A combination of service cuts, fare increases, and outside circumstances have battered Los Angeles County's bus ridership over the past decade. Now, with the COVID-19 pandemic worsening existing problems, Metro officials could take an aggressive step to reverse the longtime trend.
In a report given to the Metro Board of Directors on August 27, Metro CEO Phil Washington announced the launch of a task force charged with delivering a plan to eliminate all fares for the agency's buses and trains.
“LA Metro has a moral obligation to pursue a fareless system and help our region recover from both a once-in-a-lifetime pandemic and the devastating effects of the lack of affordability in the region.” Washington said in a statement published by The Source. “Fare-free transit will help essential workers, moms and dads, students, seniors and riders with disabilities. I view this as something that could change the life trajectory of millions of people and families in L.A. County, the most populous county in America.”
The task force, which will operate under the name Fareless System Initiative, is expected to report to the Board before the end of 2020 on:
- local, state, federal, and other revenue sources to cover the cost of the program;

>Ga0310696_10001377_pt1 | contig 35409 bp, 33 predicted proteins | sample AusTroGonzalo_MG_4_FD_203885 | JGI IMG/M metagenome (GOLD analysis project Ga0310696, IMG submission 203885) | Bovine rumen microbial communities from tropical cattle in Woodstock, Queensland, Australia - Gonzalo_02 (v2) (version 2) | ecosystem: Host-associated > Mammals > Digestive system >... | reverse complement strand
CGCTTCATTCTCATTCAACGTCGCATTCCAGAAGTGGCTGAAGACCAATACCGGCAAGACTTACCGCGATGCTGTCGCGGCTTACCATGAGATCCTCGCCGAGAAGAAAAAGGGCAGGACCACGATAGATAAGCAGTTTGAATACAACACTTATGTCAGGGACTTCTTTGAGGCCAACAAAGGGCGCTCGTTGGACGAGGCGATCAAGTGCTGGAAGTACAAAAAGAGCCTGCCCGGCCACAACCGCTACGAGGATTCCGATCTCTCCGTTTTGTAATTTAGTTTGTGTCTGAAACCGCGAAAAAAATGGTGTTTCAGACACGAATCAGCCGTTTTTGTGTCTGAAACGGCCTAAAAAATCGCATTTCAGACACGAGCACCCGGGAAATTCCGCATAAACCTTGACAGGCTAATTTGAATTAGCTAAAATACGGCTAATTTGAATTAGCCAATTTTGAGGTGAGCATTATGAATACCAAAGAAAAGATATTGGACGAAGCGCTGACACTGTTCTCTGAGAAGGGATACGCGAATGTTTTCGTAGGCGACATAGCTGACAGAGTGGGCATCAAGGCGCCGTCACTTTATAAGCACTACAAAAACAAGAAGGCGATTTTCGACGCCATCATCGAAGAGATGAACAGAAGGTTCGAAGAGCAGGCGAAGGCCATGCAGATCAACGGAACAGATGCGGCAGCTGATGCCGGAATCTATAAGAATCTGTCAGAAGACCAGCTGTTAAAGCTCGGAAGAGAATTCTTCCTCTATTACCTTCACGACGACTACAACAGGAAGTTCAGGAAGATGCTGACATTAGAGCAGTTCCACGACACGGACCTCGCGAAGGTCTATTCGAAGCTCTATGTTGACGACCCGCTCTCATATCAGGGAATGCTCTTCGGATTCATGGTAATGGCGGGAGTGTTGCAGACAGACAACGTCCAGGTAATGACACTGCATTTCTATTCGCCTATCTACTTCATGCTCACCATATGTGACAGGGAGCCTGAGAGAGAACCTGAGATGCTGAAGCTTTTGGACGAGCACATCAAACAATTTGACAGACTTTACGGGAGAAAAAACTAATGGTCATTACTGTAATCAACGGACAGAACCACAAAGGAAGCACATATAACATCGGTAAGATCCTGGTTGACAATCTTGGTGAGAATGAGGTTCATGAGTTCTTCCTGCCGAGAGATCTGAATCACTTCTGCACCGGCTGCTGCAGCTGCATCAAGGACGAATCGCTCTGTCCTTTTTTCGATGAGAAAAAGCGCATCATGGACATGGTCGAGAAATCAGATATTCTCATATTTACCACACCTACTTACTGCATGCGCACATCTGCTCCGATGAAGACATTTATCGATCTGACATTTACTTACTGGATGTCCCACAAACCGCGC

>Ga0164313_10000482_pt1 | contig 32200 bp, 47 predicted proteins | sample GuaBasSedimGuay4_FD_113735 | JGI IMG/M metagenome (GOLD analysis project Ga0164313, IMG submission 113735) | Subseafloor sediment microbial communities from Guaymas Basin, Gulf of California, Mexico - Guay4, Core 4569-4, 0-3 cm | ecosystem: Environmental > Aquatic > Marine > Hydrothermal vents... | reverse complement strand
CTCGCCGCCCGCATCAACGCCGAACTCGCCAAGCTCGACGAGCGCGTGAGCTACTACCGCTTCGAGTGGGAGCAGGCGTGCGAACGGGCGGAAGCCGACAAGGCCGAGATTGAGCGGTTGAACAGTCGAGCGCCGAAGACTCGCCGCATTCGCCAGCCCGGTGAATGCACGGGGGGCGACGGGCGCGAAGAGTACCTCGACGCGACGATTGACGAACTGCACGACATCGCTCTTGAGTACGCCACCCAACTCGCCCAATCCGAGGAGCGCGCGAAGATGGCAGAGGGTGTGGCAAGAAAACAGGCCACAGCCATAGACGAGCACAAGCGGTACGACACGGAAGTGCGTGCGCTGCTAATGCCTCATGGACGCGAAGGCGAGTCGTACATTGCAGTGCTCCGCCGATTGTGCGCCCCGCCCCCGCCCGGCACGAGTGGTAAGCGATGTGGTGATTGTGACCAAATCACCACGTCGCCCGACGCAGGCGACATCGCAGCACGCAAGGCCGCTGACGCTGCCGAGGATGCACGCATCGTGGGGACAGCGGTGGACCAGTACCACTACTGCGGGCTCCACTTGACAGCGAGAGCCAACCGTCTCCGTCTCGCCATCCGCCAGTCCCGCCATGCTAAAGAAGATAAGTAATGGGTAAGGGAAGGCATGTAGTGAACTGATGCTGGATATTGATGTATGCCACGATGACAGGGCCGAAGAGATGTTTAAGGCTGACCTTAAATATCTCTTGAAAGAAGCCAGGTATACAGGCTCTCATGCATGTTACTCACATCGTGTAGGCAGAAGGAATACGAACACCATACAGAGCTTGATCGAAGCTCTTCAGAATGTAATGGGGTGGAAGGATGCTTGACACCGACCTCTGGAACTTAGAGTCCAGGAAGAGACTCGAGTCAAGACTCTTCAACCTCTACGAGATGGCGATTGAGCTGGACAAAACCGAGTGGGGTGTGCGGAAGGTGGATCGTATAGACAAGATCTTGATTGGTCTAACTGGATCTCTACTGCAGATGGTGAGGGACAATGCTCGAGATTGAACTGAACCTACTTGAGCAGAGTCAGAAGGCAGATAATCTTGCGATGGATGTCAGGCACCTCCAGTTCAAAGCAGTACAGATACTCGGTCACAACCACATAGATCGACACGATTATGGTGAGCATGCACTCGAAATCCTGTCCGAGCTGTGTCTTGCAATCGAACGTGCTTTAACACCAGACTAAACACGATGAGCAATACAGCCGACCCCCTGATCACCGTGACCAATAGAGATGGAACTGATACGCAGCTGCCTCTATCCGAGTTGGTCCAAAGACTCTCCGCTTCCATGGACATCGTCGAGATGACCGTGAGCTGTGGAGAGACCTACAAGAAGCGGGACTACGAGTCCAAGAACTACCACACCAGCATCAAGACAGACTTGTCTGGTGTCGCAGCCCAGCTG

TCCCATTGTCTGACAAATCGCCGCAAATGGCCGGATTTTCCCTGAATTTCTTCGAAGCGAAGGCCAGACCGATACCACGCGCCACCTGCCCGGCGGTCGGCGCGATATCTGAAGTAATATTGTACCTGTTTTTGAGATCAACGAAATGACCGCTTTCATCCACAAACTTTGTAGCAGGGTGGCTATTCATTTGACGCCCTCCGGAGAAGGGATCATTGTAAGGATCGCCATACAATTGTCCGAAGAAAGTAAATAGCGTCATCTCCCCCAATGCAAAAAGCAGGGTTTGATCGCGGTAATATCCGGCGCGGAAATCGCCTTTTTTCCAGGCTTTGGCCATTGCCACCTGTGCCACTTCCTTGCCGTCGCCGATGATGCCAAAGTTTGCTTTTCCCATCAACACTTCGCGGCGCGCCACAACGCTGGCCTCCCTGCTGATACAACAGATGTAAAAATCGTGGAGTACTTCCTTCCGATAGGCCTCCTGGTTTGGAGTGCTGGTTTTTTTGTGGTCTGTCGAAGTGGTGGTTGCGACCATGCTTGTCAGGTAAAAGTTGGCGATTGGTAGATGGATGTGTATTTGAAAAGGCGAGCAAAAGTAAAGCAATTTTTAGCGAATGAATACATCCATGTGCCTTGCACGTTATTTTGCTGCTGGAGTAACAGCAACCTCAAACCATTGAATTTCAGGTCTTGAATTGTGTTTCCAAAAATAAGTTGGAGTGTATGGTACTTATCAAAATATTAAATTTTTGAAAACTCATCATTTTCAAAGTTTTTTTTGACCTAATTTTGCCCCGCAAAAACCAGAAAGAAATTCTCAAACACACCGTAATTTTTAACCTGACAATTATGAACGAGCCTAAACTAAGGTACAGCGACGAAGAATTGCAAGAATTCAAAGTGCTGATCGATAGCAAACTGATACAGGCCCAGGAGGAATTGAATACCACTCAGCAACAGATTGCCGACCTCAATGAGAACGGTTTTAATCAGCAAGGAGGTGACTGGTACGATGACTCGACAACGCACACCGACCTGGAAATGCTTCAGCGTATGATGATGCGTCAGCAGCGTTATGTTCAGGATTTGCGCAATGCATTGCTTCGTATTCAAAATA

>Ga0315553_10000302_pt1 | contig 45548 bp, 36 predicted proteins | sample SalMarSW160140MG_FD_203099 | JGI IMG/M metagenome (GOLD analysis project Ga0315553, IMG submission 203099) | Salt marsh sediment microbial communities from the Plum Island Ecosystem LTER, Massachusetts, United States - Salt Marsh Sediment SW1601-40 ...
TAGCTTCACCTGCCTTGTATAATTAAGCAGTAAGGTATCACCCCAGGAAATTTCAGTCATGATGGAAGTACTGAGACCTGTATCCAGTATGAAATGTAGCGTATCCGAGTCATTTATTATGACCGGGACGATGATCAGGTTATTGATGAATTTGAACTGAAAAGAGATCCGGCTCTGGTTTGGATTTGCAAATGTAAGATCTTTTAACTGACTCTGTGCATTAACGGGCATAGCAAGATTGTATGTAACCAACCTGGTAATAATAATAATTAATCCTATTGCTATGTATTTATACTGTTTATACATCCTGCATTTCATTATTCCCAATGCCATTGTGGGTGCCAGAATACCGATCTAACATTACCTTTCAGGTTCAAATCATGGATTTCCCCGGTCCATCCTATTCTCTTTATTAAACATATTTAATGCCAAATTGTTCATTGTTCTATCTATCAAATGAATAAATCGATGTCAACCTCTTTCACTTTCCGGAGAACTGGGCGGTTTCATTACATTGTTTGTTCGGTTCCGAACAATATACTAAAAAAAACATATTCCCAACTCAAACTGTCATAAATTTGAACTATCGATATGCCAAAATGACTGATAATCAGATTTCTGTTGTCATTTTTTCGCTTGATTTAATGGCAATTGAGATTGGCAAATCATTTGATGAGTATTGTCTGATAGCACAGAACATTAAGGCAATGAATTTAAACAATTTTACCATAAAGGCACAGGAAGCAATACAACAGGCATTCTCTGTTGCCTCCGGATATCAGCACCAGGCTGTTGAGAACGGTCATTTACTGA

- potential impacts to other transit agencies in Los Angeles County;
- the cost of Metro's existing fare collection efforts; and
- potential impacts of fare elimination on ridership for Metro and other transportation agencies in Los Angeles County;
Additionally, the report is expected to discuss how fare enforcement disproportionately has targeted persons of color, as well as how the elimination of fares could affect homeless persons who use Metro's buses and trains.
The Fareless System initiative is billed as an attempt to increase Metro's ridership, while also providing relief for low-income riders. Survey data cited by the agency indicates that the median household income of a Metro bus rider is less than $18,000 per year, and less than $28,000 for rail riders.
The proposal to do away with fares, while potentially an unprecedented step among large transit agencies, comes as Metro has struggled to balance long-declining ridership with new challenges posed by the coronavirus. While recent months has seen the restoration of some service, the agency is currently operating fewer buses and trains than before the outset of the pandemic, and is seeing roughly 50 percent of its normal ridership. Metro's proposed proposed budget, which is scheduled for a vote at the September meeting of the Board of Directors, could cut bus service by 20 percent.
However, the agency is also in the midst of an ambitious makeover of its bus network - the NextGen plan - which is intended to increase service on some of its busiest corridors. The NextGen plan, which is scheduled for implementation through December 2021, is expected to boost bus ridership by as much as 20 percent, and could be coupled with new investment in bus-only lanes and other transit-supporting infrastructure.
Metro is also studying congestion pricing, a scenario in which drivers are charged for access to high-traffic areas or corridors, which could potentially provide a robust new funding stream for transit operations.